Ma is a Sumerian word meaning “land” that in Sumerian mythology was also used to regard Primordial Land. There seems to be some loss in records as to the transition, but the same name Ma appears again later, also tied to the Earth, in Ma being referred to as “Mother of the mountain” – in this case, Kur (Mountain) the first dragon god.

It is thought that female deities are older than male ones in Mesopotamia and it is suggested that Enki during the earliest period had a subordinate position to a goddess, taking the role of divine consort or high priest, later taking priority.

Nammu or Namma was a female principle of a watery creative force, with equally strong connections to the underworld, which predates the appearance of Ea-Enki. Reay Tannahill in Sex in History (1980) singled out Nammu as the “only female prime mover” in the cosmogonic myths of antiquity.

Nammu, a Sumerian primeval goddess, was the Goddess sea (Engur) and the mother goddess of the primeval creative matter that gave birth to An (heaven) and Ki (earth).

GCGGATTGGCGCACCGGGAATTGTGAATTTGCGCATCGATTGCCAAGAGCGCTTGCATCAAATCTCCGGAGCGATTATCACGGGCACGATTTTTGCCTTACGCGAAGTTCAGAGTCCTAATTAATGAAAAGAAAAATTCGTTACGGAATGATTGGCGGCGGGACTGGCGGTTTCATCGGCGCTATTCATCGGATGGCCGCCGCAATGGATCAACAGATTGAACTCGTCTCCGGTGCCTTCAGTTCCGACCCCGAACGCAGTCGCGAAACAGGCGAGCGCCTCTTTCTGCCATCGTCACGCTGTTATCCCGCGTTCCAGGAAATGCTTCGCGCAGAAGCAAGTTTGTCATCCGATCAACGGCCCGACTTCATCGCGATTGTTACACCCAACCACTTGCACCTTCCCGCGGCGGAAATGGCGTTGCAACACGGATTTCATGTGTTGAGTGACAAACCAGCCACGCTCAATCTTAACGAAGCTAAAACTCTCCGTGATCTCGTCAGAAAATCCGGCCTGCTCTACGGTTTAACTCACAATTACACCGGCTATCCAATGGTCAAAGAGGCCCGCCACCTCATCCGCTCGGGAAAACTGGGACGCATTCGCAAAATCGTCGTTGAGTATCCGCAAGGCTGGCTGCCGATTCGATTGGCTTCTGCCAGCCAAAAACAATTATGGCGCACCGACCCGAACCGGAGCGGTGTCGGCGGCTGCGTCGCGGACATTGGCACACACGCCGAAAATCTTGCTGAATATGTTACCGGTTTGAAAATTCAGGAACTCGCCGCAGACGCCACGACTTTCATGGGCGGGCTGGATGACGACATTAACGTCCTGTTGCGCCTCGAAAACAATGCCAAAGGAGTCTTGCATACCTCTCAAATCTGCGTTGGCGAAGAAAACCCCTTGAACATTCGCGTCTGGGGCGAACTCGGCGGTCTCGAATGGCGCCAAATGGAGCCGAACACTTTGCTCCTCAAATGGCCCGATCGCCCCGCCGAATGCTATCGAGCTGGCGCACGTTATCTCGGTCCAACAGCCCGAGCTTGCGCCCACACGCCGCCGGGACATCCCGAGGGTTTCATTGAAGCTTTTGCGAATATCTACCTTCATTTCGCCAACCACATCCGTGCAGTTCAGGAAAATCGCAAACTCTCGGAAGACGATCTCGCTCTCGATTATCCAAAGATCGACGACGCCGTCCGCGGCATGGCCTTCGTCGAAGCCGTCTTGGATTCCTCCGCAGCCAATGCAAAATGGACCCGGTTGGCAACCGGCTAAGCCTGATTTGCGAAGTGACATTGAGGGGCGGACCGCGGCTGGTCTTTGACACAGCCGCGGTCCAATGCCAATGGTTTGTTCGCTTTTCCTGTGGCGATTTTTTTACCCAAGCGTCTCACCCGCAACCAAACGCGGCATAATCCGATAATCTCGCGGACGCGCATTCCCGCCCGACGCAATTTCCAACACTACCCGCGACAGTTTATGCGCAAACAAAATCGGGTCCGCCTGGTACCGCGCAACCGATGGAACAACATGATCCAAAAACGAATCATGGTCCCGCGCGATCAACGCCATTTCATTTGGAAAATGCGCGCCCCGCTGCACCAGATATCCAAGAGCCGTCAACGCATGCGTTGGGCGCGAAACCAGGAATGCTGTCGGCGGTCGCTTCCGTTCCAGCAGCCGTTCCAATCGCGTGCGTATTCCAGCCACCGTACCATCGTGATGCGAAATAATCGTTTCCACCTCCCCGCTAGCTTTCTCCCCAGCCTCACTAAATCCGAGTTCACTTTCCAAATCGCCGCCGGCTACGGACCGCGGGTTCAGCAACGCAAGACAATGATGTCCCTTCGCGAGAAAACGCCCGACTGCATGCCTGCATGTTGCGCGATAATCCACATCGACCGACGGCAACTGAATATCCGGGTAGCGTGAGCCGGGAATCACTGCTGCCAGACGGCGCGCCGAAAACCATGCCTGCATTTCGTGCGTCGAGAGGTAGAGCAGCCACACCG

She is the goddess who “has given birth to the great gods”, the first gods representing the Apsu, the fresh water ocean that the Sumerians believed lay beneath the earth, the source of life-giving water and fertility in a country with almost no rainfall.

Nammu is not well attested. She may have been of greater importance prehistorically, before Enki took over most of her functions. According to the Neo-Sumerian mythological text Enki and Ninmah, Enki is the son of An and Nammu.

It is she who has the idea of creating mankind, and she goes to wake up Enki, who is asleep in the Apsu, so that he may set the process going. The Atrahasis-Epos has it that Enlil requested from Nammu the creation of humans. And Nammu told him that with the help of Enki (her son) she can create humans in the image of gods.

Abzu